“We believe that Russia and the United States have the opportunity to do joint research and joint development. And even eventually assumingly we can reach such an agreement (on) joint deployment,” Clinton said in Brussels.
From The People’s Daily, China
Clinton’s remarks were the latest in years of argument between Russia and the United States on the latter’s ambition to deploy a missile defense shield in Eastern Europe.
Former U.S. President George W. Bush and his administration planned to deploy 10 missile interceptors in Poland and a radar system in the Czech Republic which it claimed to protect its European allies from missile threat by “rouge state.”
In 2002, the United States started negotiations with Poland on the missile shield issue, without making any significant progress due to their difference.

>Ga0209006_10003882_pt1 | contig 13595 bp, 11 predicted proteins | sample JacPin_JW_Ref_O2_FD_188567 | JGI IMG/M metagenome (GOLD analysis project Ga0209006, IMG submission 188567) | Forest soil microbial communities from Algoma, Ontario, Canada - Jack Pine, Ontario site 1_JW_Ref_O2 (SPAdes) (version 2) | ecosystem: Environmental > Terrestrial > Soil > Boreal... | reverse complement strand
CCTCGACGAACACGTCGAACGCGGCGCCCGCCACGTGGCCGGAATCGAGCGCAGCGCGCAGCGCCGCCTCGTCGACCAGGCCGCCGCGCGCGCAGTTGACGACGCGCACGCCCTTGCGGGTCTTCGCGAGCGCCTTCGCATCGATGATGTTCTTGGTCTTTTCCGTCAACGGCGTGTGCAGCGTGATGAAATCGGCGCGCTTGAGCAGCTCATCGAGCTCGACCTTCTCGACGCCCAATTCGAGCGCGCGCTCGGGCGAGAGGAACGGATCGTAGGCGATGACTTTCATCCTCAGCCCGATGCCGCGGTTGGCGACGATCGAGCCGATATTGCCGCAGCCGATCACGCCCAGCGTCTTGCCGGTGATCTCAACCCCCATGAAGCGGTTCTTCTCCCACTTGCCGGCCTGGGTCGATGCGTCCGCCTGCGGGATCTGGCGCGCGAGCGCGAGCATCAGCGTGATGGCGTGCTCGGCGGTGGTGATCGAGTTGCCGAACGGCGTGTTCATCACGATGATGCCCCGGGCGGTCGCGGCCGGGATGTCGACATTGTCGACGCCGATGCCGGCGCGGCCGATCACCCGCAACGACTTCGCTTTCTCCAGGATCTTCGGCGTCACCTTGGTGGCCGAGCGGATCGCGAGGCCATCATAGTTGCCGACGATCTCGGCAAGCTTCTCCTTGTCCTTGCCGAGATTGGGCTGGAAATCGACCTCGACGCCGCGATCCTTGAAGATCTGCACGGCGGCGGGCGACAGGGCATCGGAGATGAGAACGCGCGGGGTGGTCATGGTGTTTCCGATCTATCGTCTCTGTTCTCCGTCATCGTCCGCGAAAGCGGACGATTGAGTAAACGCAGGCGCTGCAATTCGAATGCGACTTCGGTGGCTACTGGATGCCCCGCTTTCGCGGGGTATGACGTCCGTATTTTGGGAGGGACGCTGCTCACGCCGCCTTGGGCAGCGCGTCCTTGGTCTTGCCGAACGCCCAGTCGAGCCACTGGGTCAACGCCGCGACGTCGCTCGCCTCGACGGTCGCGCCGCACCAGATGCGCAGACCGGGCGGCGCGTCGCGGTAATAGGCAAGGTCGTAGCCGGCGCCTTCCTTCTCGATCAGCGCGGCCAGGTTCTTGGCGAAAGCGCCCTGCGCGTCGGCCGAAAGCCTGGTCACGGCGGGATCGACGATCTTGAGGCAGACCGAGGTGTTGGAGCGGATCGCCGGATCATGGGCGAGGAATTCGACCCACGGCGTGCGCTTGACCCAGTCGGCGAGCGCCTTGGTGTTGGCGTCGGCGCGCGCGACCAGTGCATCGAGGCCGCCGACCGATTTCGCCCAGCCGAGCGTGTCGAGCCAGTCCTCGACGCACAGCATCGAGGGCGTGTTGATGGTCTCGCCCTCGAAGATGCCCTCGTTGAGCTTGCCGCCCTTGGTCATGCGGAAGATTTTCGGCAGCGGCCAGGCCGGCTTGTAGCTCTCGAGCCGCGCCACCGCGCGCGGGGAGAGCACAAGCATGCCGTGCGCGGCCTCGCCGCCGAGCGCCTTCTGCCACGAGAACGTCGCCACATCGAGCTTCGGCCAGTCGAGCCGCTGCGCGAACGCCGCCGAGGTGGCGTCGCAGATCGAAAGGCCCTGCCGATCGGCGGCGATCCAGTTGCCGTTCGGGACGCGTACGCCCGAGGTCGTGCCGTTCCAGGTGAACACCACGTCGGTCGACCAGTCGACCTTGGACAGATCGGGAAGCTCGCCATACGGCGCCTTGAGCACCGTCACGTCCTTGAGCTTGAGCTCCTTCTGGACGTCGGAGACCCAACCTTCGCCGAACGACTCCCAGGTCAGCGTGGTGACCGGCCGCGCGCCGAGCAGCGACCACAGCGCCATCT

In January 2007, Washington resumed negotiations with Warsaw and Prague and finalized agreements with the two countries before Bush’s departure from the White House.
The U.S. plan has met strong opposition from Moscow, which insists that the missile shield, if deployed, will undermine Russia’s national security.
In November 2008, Russian President Dmitry Medvedev announced plans to deploy missiles in Kaliningrad, to counter the U.S. defense shield plan.
On March 3, 2009, Medvedev said that “We have to work together and create a common shield against all threats. The U.S. and Europe would negotiate on that, but it would have to be global and not fragmented around the Russian frontier.”
Barack Obama’s administration has already decided to review the effectiveness of the missile shield and its cost.
Mr. Obama and Russia
NYT Editorial: Russia only understands strength….
Above: Russia’s “power couple.” Vladimir Putin speaks with his presidential successor, Dmitry Medvedev.